The relationship between Nathan West and Kylen Celina is the most prominent story arc except for the overall setting of the Chig War, and is also placed against and interwoven with the Chig War story arc, adding the motif of hope and faith to the Chig War story arc. As the hope for a rescue of Kylen Celina appears to be a key symbol of hope and motivation for the "Wildcards" (e.g. episodes 1.06, 1.12, 1.24), this story arc also appears to be the driving force of the overall series.

The In Vitroes

As artificially gestated humans, the In Vitroes do not share social equality with those viviparously born, or so-called "naturally born". They are derisively termed "tanks" by regular humans, which seems to be a double entendre, describing not only their method of birth but also their physical toughness, which is always greater than "naturals", and the disposable nature of them, the first to come in battle, the "tanks" that open the way for the infantry. In Vitroes also seem to refer to themselves as "tanks" amongst themselves. Before its abolition, they were subject to indentured servitude (episode 1.05), and there is still considerable racial segregation and resentment by normal humans (e.g. episodes 1.01, 1.07), and governmental abuse for morally dubious purposes (episode 1.13). Two main characters, Cooper Hawkes and T. C. McQueen, have to face all the ramifications of such a society from their perspective as In Vitroes.

This repeating theme explores topics such as racism and prejudice in a society, and also freedom. It differs from other story arcs in its complexity in the form of a division into two substories. One is presented as historical narration by the characters (e.g. episodes 1.05, 1.18) or flashbacks (episode 1.13); the second occurs in the present, with the experiences of Cooper Hawkes and T. C. McQueen, including a subtle substory of the shifting relationship between Nathan West and a maturing Hawkes (e.g. episodes 1.07, 1.11).

The Silicates

The Silicates, or AI rebels, stole military spacecraft at the end of the AI War and went into space (episode 1.04). During the Chig War, Silicates collaborate with the Chigs, acting as mercenaries (episodes 1.04, 1.16, 1.19) and operating mining and prison facilities for the Chigs (episode 1.10). There is a sub-story arc, Paul Wang and Elroy EL, in which Paul Wang must deal with the fact that under torture, he falsely confessed to having committed war crimes (episodes 1.10, 1.16, 1.19).

Nathan West and Neil West

The relationship between Nathan West and his younger brother Neil is a short story arc in the episodes 1.02, 1.17, and 1.18. It is used to explore the emotions associated with the amount of human loss and sacrifices to a much greater degree than any episode before 1.17.

Aero-Tech and the UN

The dark Aero-Tech and the UN story arc injects an element of conspiracy and high-level cover-up. Aero-Tech, founded in 2015 (episode 1.24), appears to be a monopolistic aerospace and defense supplier. It is connected with the UN by Aero-Tech's clearly evident political power, both with the UN (with a former Aero-Tech director becoming the United Nations Secretary-General in episode 1.07) and with the armed forces, as evidenced by its control over advanced technologies (episodes 1.03, 1.10, 1.16). It is also suspected that Aero-Tech was aware of the Chigs before the rest of humanity, and deliberately endangered the Vesta and Tellus colonists (episodes 1.07, 1.24). Aero-Tech further gathers, uses or withholds key strategic information in pursuit of its own corporate agenda (e.g. episodes 1.03, 1.09, 1.10, 1.16).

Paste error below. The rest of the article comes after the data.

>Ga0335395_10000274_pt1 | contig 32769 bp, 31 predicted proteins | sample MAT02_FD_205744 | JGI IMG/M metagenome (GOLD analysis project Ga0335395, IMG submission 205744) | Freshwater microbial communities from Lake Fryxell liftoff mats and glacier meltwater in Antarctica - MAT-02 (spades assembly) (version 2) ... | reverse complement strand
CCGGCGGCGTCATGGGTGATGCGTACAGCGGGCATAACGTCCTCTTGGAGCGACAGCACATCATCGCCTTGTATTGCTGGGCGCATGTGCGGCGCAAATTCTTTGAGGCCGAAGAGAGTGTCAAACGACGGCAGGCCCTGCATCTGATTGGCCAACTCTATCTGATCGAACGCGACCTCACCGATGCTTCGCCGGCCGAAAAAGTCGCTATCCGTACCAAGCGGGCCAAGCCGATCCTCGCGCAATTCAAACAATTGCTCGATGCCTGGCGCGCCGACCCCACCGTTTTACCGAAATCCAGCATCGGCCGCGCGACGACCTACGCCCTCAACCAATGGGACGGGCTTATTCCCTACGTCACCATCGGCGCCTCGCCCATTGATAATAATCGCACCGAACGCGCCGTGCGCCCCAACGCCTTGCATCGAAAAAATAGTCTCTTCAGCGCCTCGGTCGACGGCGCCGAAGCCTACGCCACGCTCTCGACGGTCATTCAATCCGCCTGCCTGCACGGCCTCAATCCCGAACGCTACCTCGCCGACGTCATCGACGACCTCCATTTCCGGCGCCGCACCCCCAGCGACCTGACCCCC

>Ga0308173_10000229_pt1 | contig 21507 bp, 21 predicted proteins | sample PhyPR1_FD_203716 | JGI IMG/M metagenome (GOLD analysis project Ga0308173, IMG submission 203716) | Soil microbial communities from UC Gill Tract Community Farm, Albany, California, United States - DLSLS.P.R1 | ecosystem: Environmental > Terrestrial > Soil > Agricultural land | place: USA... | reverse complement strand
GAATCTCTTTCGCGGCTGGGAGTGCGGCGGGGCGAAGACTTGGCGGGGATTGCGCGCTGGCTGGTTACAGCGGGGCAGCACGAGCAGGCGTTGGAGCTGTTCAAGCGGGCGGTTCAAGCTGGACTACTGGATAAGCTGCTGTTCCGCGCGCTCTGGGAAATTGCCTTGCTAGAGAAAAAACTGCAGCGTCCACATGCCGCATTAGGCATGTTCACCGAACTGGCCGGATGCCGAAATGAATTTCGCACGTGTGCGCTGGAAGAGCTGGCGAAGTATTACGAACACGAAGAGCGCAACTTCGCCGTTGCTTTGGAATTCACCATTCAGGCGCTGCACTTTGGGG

The Aero-Tech and the UN story arc explores topics such as power, intrigue, politics, the military-industrial complex and perhaps to some degree also the ethics of science in the service of military and corporate interests and moral responsibility.

Other topics explored

Beside the story arcs described above, there are 5 "disconnected" episodes not used to carry on any of the story arcs beside the overall Chig War story arc. These are episodes 1.06, 1.08, 1.11, 1.14, and 1.20. Some of the episodes have a less prominent motif, while others explored topics outside any of the main story arcs. Yet other topics also have been explored in episodes related to a story arc. Examples of these additional topics are: fear and revenge (episode 1.04), loss and sacrifice (episodes 1.06, 1.11), subconscious fears (episode 1.08), parapsychological abilities and responsibility (episode 1.14), drug addictions (episode 1.20), desperation and hope (episodes 1.13, 1.22). Beside the story arcs, several episodes also explore other private relationships of the characters in war time (e.g. episodes 1.05, 1.15, 1.18).

Ending

The final episode (1.24) ends in an open-ended fashion, where T. C. McQueen is badly injured and most of the major cast is apparently killed or missing in action, with only Cooper Hawkes and Nathan West remaining. Yet with Earth in a much stronger strategic position, there is hope despite the losses and sacrifices.

Although sometimes perceived as a cliffhanger, this was the ending the producers chose when it was evident that the show was about to be cancelled. Even with this ending, the producers still planned a possible continuation in a second season, with T. C. McQueen returning to Earth to treat his injuries, possibly given an AI prosthetic leg, and the "Wildcards" receiving a new female commanding officer.[2] [3]